Hortensius and Verres both knew, Cicero argued, that Quintus Metellus, a friend and ally would be in charge of the extortion court in the new year, and so saw a benefit to such a gaming of the system. Cicero remarked that one of his friends had heard Hortensius congratulate Verres in the Forum soon after Metellus' election, announcing that this meant that Verres was as good as acquitted.
Cicero, too, had a unique strategy in mind for his prosecution. In 81 BC, the Dictator Lucius Cornelius Sulla Felix had changed the composition of criminal courts, allowing only Senators to serve as jurymen. This had, apparently, caused friction and at least the appearance of "bought" justice, particularly when Senators were the accused, or the interests of a popular or powerful Senator were threatened. There had also been, concurrent with this, an almost perpetual scandal of wealthy senators and knights bribing juries to gain verdicts favorable to them. By 70, as the trial against Verres was proceeding, Lucius Aurelius Cotta had introduced a law that would reverse Sulla's restrictions on jury composition, once again opening the juries up to Senators, Equites and tribuni aerarii as a check on such over-lenient juries. Cicero devoted a significant amount of time in his oration to the perception of Senatorial juries, arguing that not only was Verres on trial for his malfeasance in Sicily, but the Senate was on trial as well for charges of impropriety, and that whatever verdict they handed down to Verres would reflect on them to either their credit or shame. The surest way, Cicero argued, to get the Lex Aurelia passed and take the juries away from the Senate was to acquit Verres on all charges.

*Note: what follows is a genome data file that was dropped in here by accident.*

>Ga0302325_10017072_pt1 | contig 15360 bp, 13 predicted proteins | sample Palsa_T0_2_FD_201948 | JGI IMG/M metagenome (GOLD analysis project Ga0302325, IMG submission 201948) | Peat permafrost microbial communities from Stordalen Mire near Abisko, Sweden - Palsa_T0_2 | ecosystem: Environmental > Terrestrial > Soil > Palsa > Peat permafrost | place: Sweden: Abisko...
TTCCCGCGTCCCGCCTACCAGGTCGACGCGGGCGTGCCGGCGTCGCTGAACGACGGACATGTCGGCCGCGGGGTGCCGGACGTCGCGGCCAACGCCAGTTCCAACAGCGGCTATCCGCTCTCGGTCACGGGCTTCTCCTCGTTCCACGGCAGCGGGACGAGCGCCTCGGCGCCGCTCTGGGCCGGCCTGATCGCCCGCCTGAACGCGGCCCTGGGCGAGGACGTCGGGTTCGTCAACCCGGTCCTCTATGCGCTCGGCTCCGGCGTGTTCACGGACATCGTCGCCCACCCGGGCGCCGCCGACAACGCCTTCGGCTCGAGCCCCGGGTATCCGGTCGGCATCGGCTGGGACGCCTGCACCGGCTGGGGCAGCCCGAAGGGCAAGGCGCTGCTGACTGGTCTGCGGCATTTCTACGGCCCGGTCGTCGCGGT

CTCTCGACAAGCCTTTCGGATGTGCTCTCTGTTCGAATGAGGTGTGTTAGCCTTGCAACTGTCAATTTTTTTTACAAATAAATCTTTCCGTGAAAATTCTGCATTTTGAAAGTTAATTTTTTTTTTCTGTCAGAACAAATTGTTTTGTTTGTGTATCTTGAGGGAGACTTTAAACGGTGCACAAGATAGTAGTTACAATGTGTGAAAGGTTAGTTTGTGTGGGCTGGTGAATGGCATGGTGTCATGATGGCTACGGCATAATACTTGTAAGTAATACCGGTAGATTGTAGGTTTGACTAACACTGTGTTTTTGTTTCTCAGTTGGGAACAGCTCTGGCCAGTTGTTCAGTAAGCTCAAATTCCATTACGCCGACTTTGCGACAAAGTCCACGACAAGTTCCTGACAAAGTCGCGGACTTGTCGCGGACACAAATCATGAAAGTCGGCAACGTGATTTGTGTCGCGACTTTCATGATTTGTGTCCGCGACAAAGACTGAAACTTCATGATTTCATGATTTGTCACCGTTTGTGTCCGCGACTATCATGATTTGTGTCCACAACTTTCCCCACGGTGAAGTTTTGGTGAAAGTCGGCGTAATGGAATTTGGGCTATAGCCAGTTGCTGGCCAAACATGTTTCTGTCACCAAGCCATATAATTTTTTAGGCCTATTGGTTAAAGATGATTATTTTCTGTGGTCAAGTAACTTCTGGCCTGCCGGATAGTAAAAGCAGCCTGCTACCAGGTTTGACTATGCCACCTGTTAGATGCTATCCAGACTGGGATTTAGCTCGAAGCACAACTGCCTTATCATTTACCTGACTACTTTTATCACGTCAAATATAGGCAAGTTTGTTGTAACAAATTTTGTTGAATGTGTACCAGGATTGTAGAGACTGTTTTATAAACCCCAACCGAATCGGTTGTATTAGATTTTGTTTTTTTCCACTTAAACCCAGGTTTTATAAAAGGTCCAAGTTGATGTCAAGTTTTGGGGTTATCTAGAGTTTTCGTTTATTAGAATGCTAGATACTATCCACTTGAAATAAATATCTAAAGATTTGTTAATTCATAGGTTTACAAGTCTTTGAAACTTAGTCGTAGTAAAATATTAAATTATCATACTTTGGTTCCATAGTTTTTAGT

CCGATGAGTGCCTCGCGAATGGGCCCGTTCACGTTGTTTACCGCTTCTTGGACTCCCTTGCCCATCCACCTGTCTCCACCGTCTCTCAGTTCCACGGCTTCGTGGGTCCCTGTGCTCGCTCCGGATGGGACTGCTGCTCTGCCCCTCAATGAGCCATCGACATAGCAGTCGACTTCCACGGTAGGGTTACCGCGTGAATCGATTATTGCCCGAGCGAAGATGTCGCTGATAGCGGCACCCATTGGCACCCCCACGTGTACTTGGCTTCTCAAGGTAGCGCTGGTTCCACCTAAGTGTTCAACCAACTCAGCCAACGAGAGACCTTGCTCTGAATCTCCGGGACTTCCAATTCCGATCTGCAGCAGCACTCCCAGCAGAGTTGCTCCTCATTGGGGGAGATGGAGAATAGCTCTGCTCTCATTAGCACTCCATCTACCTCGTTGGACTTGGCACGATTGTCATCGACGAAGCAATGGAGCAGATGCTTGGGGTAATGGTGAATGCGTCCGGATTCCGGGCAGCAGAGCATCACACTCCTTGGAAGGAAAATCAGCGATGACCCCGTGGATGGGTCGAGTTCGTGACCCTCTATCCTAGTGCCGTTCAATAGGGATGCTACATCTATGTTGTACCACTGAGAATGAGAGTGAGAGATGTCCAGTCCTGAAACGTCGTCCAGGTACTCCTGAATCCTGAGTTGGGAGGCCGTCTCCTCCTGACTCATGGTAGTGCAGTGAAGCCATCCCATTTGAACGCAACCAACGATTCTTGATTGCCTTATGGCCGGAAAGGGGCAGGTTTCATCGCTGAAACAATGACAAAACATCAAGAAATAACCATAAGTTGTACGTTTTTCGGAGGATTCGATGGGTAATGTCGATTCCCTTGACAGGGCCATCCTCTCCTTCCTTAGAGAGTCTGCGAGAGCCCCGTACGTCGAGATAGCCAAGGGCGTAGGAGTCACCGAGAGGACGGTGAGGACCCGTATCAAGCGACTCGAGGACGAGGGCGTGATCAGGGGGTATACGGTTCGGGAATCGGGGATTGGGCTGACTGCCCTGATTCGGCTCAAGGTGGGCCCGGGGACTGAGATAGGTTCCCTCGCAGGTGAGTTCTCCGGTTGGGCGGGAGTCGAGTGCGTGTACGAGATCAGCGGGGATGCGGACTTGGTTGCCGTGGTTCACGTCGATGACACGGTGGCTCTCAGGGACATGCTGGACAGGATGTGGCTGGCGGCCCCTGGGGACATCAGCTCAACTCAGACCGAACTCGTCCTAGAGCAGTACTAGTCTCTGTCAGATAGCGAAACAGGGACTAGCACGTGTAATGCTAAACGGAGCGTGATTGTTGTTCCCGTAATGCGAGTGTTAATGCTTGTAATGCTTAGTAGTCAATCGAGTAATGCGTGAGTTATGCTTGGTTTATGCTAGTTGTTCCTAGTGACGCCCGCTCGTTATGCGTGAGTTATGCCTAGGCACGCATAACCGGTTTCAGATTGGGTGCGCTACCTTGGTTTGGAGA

Further, to counteract Hortensius' attempts to draw the trial out, Cicero begged the court's indulgence to allow him to alter the trial's flow from the usual format. In normal trials, both prosecution and defense would make a series of adversarial speeches before witnesses were called. Cicero realized that this would inevitably drag out the proceedings past the new year, and so he requested that he be allowed to call witnesses immediately to buttress his charges, before the speeches were made.
Outline of the main charges in second speech
The first speech had touched more on the sharp practice of Verres and his attorney, Hortensius, in trying to derail or delay the trial. In the second, infinitely more damning speech, Cicero laid out the full charge sheet. The second speech apparently was meant to have been his rebuttal speech had the trial continued, as it alludes to witnesses as already having testified in front of Glabrio's court.
Cicero enumerated a number of charges against Verres during his tenure as governor of Sicily. The main ones that serve as the greatest portion of the text concern a naval scandal that Verres had fomented as a complex means of embezzlement. These were that he subverted Roman security by accepting a bribe from the city of Messana to release them from their duty of providing a ship for the Roman fleet and that he fraudulently discharged men from fleet service, did not mark them down as discharged, and pocketed their active duty pay. Pirates that were captured were sometimes sold under the table by Verres as slaves, rather than being executed, as Cicero argues was the proper punishment. To camouflage the fact that this was going on, Cicero further accuses Verres of administratively shuffling around the pirates to cities that had no knowledge of them and substituting others in their place on the execution block.